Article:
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NYSSCPA meets with newly appointed finance commissioner

Published Date:
Aug 12, 2014
NYSSCPA meets with newly appointed finance commissioner

From left: Richard A. Dauman, chair of the NYSSCPA’s New York, Multistate and Local Taxation Committee, with Jacques Jiha, New York City’s recently appointed Department of Finance commissioner, and committee member Barry H. Horowitz.

In a meeting with members of the NYSSCPA’s New York, Multistate and Local Taxation Committee, Jaques Jiha, New York City’s recently appointed Department of Finance commissioner, said he would improve transparency, equity and efficiency in the department and work to make it more customer oriented.

The meeting, held July 16 at the Society’s Wall Street office, was organized in an effort to boost the working relationship between the department and the practitioners who interact with it, said committee chair Richard Dauman. According to the Department of Finance website, the office collects some $30 billion in revenue for the city and values more than one million properties worth upwards of $800 billion.
Appointed on April 8, Jiha has experience in both the private and public sector. He previously served as the executive vice president/chief operating officer and chief financial officer of Earl G. Graves, Ltd., a multi-media company, and was the deputy comptroller for Pension Investment and Public Finance in the Office of the New York State Comptroller.

During his talk, he said that his overall goals include better aligning New York City tax law with the statutes in New York state, updating the utility tax to better reflect a changing business model, reforming the real property income and expense process, providing tax relief for city residents who pay no federal or state personal income tax, and implementing property tax reform.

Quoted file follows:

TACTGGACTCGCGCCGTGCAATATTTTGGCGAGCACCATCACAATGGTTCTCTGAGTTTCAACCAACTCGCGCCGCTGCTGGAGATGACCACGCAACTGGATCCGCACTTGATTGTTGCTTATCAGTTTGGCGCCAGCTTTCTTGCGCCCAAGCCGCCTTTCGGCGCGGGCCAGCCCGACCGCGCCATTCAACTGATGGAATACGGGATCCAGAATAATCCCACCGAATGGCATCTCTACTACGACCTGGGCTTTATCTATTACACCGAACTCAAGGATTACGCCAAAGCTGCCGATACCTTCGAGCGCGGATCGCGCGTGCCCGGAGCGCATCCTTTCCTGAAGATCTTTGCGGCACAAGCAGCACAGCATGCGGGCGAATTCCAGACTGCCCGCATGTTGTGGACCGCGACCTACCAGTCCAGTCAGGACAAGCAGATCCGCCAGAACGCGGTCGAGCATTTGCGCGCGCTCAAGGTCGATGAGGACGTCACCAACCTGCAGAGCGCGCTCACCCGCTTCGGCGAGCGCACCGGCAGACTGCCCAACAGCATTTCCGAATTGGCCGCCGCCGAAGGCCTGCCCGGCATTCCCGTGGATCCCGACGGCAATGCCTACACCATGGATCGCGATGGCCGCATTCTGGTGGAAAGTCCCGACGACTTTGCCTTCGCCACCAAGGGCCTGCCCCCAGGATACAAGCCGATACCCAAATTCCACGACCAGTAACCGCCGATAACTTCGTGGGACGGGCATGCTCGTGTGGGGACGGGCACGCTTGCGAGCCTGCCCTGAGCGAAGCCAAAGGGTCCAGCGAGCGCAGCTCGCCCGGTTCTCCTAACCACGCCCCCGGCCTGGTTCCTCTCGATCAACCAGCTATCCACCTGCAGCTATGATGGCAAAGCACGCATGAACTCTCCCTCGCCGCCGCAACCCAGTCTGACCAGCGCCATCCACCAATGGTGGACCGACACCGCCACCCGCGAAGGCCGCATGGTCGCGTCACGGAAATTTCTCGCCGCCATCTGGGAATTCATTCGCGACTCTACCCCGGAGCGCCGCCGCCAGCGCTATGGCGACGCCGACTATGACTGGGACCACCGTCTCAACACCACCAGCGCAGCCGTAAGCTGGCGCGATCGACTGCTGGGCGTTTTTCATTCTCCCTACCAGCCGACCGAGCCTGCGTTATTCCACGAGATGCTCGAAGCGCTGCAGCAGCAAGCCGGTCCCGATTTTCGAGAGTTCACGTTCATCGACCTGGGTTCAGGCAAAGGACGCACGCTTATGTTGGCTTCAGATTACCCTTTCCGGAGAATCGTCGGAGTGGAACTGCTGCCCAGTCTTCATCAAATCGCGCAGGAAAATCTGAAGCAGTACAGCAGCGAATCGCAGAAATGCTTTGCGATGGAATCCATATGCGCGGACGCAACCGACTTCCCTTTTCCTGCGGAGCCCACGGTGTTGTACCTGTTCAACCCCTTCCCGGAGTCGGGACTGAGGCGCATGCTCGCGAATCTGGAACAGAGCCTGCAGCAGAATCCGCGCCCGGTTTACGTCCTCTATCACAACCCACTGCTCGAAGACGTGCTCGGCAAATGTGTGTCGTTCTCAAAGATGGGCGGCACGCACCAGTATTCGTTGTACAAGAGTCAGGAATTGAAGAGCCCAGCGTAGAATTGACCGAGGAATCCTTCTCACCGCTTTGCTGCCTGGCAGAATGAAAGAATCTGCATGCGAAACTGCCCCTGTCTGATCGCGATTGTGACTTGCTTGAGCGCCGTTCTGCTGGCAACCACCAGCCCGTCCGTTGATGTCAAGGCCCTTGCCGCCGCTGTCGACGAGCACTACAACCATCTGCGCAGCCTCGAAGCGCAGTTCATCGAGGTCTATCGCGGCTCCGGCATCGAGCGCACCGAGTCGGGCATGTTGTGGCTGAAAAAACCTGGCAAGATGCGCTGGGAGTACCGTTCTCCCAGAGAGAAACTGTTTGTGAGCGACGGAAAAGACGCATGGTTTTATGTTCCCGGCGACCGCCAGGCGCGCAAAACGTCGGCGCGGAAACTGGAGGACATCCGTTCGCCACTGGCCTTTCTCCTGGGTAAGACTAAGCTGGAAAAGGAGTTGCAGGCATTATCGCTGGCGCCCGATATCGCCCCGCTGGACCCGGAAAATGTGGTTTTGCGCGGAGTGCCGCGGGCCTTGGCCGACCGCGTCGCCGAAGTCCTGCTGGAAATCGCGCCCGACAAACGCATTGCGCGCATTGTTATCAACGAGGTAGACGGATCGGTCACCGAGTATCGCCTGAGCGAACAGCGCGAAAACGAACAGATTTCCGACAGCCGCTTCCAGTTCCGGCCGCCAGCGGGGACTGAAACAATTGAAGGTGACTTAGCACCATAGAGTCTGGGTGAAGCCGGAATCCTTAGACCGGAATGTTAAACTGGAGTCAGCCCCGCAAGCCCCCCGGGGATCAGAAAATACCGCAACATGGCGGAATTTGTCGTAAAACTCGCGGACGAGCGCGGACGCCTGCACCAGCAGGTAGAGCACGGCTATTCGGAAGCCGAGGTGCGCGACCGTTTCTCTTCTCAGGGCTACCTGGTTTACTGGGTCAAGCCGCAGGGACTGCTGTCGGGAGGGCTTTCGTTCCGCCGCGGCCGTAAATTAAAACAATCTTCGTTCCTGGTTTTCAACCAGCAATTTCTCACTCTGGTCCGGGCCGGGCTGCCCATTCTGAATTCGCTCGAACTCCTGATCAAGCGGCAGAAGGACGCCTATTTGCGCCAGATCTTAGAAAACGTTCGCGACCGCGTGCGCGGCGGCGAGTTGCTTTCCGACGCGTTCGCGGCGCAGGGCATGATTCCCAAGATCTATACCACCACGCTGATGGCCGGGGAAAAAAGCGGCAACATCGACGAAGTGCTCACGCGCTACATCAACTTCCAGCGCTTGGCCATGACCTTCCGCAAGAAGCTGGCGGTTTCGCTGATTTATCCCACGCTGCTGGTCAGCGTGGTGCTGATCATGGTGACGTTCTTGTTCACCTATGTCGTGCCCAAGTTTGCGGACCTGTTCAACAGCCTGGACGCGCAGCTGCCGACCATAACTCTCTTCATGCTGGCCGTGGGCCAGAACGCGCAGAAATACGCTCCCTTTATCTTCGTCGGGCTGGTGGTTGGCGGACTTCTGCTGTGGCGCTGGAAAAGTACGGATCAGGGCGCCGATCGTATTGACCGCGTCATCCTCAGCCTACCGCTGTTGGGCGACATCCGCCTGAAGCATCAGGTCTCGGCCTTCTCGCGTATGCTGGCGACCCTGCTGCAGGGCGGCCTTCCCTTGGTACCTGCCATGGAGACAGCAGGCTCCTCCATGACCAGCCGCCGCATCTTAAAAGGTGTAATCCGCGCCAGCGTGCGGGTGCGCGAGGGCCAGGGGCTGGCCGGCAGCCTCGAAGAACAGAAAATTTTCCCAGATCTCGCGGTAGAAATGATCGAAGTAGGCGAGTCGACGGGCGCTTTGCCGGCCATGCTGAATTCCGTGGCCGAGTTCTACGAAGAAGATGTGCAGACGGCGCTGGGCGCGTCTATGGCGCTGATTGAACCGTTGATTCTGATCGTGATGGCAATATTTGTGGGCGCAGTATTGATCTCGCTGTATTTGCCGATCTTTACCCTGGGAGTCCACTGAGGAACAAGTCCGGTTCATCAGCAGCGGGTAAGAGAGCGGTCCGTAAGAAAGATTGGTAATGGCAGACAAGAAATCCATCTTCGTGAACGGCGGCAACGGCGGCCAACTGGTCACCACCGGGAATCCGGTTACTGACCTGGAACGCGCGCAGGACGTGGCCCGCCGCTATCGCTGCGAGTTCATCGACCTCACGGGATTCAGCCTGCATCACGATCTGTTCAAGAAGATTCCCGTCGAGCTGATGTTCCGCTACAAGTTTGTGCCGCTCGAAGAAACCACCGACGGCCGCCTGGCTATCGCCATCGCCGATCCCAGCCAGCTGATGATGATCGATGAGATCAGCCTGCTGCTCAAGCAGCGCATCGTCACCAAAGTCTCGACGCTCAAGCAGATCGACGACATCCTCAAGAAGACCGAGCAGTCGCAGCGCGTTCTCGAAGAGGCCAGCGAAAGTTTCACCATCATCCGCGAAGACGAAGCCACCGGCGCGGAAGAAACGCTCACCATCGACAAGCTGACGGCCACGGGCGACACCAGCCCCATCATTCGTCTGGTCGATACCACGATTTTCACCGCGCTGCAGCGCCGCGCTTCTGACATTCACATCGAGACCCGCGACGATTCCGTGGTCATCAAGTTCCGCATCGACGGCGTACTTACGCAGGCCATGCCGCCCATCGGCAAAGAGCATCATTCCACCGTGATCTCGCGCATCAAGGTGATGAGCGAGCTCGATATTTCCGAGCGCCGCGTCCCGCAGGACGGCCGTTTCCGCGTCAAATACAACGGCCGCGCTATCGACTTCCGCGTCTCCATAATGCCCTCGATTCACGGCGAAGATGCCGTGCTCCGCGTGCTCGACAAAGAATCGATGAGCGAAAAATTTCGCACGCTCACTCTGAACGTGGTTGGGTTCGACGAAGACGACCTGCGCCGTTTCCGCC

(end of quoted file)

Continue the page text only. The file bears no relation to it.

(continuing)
The committee, meanwhile, made a number of suggestions of its own, chief among which was the reinstatement of Tax RAPP, an all-day seminar program that brought together tax practitioners and finance department staff for education. The department no longer offers the program, though Jiha acknowledged that it was popular. Other suggestions brought forth by the committee include:

• Establishing an independent taxpayer advocate. (The Office of the New York State Taxpayer Rights Advocate is currently housed within the state tax department, in contrast to the federal taxpayer advocate, which is its own independent office outside the IRS.)

• Creating a tax practitioner hotline

• Publishing and regularly updating a comprehensive contact list for the department, including a structure chart

• Offering online access for estimated tax payments

Dauman said that, overall, Jiha was receptive to the input, noting that “it didn’t feel like [he was paying] lip service,” but that he seemed genuinely interested in members feedback. Dauman added that there is already a plan in place for another meeting to be held in the middle of August and quarterly meetings going forward with the department and members of the committee.

The meetings, Dauman said, are important because they give Society members, and CPAs in general, a forum. They’re an opportunity, he said, to share ideas, voice complaints and “hear what’s on the other side.”

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